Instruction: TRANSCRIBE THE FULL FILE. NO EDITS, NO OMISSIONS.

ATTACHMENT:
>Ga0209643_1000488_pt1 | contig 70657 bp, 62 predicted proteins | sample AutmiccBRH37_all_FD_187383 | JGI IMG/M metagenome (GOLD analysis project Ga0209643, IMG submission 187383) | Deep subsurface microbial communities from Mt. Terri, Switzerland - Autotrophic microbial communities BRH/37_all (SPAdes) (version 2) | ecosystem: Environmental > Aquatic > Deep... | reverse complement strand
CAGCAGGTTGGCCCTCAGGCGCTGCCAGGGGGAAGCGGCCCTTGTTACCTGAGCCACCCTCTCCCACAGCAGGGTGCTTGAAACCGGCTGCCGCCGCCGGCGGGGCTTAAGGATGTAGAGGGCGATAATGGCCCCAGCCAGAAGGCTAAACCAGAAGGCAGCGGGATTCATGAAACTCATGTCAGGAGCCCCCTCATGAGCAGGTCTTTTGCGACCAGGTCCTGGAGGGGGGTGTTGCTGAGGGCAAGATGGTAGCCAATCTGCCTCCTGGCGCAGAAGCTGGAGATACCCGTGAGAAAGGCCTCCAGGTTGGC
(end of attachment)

>Ga0209643_1000488_pt1 | contig 70657 bp, 62 predicted proteins | sample AutmiccBRH37_all_FD_187383 | JGI IMG/M metagenome (GOLD analysis project Ga0209643, IMG submission 187383) | Deep subsurface microbial communities from Mt. Terri, Switzerland - Autotrophic microbial communities BRH/37_all (SPAdes) (version 2) | ecosystem: Environmental > Aquatic > Deep... | reverse complement strand
CAGCAGGTTGGCCCTCAGGCGCTGCCAGGGGGAAGCGGCCCTTGTTACCTGAGCCACCCTCTCCCACAGCAGGGTGCTTGAAACCGGCTGCCGCCGCCGGCGGGGCTTAAGGATGTAGAGGGCGATAATGGCCCCAGCCAGAAGGCTAAACCAGAAGGCAGCGGGATTCATGAAACTCATGTCAGGAGCCCCCTCATGAGCAGGTCTTTTGCGACCAGGTCCTGGAGGGGGGTGTTGCTGAGGGCAAGATGGTAGCCAATCTGCCTCCTGGCGCAGAAGCTGGAGATACCCGTGAGAAAGGCCTCCAGGTTGGC